Good politics, good timing, bad ethics

Source: www.state.gov
Source: www.state.gov
I don’t believe in conspiracy theory, but I do believe in well-timed political maneuvering. The pull-out agreement that Rice and Zebari announced on Friday smacks of this kind of political positioning, devoid of any ethical or moral responsibility to the country, troops, citizens and self. The timing of the announcement a few days before the DNC in Denver takes the wind out of the Obama sails, deflating any opportunity that could be made for ending the war in Iraq and bringing the troops home soon.

One could make the argument that these things take time to negotiate, that the Iraqis are ready to stand on their own without the United States, that the Iraqi government has developed and the timing of the announcement was merely coincidental. One would not want to assert that the President of the United States is playing political games with the lives of the armed forces, their families and the citizens of another sovereign nation.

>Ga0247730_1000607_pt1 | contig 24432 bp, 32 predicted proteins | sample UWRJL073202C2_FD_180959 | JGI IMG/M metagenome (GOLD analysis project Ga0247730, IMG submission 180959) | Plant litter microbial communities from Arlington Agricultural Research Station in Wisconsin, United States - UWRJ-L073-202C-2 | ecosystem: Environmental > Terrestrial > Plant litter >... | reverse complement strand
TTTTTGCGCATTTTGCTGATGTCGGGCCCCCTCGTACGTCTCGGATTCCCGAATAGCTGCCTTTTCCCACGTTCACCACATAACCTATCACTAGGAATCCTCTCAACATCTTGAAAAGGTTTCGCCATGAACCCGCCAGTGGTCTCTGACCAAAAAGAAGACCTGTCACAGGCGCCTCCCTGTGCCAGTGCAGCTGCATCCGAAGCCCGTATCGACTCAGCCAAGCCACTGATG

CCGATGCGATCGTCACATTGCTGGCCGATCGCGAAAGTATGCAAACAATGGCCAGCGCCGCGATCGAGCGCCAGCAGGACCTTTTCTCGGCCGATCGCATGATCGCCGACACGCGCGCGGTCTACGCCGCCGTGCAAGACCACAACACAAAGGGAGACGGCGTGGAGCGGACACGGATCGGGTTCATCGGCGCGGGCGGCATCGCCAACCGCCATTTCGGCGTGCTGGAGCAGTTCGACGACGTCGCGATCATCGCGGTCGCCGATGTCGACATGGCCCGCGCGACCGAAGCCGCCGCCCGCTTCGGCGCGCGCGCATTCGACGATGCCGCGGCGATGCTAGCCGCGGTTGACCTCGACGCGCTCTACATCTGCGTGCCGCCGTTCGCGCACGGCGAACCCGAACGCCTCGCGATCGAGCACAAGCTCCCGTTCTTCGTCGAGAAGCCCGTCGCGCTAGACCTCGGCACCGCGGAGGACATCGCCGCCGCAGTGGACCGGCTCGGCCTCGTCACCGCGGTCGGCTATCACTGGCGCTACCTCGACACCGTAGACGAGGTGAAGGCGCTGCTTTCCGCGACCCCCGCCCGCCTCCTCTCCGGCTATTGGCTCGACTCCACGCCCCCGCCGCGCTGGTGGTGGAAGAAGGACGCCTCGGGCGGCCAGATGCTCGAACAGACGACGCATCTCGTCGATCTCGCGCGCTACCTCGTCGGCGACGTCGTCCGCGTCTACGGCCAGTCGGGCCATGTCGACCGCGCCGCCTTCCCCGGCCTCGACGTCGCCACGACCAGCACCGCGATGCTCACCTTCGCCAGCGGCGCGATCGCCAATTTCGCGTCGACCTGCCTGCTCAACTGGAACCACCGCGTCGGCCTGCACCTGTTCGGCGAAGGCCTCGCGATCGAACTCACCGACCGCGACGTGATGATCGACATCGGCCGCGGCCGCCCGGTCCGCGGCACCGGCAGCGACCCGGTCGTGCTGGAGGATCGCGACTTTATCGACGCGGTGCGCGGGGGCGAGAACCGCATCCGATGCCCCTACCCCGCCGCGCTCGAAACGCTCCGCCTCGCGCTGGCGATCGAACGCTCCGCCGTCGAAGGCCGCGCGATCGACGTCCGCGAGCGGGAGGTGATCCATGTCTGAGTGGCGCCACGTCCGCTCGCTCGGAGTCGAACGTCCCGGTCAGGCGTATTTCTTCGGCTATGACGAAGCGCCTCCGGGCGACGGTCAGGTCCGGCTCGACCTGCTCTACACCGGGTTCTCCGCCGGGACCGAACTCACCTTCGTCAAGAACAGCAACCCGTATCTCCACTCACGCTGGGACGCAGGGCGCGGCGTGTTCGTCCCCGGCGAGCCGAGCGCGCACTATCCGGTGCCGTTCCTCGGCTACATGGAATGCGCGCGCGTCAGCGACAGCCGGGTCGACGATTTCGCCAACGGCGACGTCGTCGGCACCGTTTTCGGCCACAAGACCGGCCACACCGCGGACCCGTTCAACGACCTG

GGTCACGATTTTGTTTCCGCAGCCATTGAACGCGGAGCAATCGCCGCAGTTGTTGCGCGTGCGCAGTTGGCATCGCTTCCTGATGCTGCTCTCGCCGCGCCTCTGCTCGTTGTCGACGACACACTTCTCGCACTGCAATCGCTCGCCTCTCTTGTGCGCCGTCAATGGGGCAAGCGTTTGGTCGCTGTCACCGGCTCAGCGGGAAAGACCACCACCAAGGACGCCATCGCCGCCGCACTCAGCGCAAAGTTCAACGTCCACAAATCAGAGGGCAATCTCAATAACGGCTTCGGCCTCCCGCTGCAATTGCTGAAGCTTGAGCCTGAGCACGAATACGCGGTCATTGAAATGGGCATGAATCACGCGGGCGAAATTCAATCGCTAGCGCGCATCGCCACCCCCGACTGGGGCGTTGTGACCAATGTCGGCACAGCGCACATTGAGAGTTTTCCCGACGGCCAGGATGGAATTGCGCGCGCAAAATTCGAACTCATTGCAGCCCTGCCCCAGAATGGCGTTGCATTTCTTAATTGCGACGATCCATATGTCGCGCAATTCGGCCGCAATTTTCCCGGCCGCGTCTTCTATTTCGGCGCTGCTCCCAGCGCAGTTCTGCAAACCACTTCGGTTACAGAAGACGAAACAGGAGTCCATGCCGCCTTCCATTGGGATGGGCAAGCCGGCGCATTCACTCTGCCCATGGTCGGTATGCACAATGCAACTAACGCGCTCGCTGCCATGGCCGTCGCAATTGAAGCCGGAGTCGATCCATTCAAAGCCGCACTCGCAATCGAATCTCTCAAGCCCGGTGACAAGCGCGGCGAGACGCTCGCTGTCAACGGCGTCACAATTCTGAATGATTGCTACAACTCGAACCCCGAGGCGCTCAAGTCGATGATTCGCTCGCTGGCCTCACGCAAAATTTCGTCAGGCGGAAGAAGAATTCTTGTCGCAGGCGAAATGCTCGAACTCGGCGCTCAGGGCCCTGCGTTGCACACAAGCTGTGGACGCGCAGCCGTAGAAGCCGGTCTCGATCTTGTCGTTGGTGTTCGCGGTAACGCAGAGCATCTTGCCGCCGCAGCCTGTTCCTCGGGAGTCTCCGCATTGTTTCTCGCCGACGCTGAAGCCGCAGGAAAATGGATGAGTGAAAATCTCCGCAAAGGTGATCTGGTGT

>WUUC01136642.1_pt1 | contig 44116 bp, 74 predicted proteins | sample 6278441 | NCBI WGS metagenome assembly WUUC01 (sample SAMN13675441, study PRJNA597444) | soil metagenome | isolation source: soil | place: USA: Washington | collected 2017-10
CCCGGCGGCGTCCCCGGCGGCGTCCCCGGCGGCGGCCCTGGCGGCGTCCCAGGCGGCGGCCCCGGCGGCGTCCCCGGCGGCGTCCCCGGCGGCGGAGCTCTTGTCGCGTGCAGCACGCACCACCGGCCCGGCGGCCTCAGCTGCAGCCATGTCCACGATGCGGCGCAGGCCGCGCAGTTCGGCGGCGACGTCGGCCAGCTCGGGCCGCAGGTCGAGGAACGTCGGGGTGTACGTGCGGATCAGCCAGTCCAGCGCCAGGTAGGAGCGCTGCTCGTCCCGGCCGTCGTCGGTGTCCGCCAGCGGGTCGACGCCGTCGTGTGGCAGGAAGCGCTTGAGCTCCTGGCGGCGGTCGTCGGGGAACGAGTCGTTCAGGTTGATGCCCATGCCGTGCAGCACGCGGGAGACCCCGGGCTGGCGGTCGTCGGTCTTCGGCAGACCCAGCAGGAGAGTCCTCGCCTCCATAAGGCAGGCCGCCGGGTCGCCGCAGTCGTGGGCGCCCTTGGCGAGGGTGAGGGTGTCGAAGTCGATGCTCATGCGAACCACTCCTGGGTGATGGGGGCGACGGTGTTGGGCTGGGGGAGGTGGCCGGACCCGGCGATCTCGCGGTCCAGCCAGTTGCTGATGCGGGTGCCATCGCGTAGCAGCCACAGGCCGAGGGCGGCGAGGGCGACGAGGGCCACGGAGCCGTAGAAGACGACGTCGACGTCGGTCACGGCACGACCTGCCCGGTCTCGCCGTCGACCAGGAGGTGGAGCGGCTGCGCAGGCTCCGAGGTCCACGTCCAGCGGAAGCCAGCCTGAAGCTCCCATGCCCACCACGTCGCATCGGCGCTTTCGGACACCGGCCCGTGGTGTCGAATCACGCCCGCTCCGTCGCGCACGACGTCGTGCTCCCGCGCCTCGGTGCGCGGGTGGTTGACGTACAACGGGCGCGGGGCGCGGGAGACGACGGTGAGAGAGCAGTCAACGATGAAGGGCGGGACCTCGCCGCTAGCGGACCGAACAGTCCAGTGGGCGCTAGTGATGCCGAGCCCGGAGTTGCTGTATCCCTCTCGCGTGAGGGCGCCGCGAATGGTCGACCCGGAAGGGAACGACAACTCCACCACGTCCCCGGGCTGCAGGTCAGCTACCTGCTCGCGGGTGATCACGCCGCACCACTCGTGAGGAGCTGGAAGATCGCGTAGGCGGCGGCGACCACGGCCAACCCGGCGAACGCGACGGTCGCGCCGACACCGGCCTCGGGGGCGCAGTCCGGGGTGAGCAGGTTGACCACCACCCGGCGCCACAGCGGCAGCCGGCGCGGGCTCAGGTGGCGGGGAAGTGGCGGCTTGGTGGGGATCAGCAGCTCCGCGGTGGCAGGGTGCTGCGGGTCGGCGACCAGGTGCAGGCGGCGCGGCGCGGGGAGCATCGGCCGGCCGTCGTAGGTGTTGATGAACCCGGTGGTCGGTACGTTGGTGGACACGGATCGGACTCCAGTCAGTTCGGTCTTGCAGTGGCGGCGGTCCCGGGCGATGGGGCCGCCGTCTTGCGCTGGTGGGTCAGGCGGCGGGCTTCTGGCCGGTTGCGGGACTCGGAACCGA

But, the attitudes of the administration, the timing of the events that are about to unfold in the coming months with the election and the earnestness Mr. Bush has with establishing a legacy tends to belie the honesty and coincidental nature of the event.

Some would say that 2011 is just no do-able, it is too soon and the task too complicated. But, for those who attempt to make an argument that Mr. Bush and Mr. McCain wish to stay in Iraq for the “next 100 years,” they will now be pooh-poohed as alarmists, making a case for a war that has now effectively ended.

The political skill is admirable. The ethics are reprehensible.

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One Reply to “Good politics, good timing, bad ethics”

  1. It’s easy for those, such as Bush, who do not have immediate family serving to make false promises and irrational decisions. Bush has nothing to loose, including no family members to look in eye come 2011.

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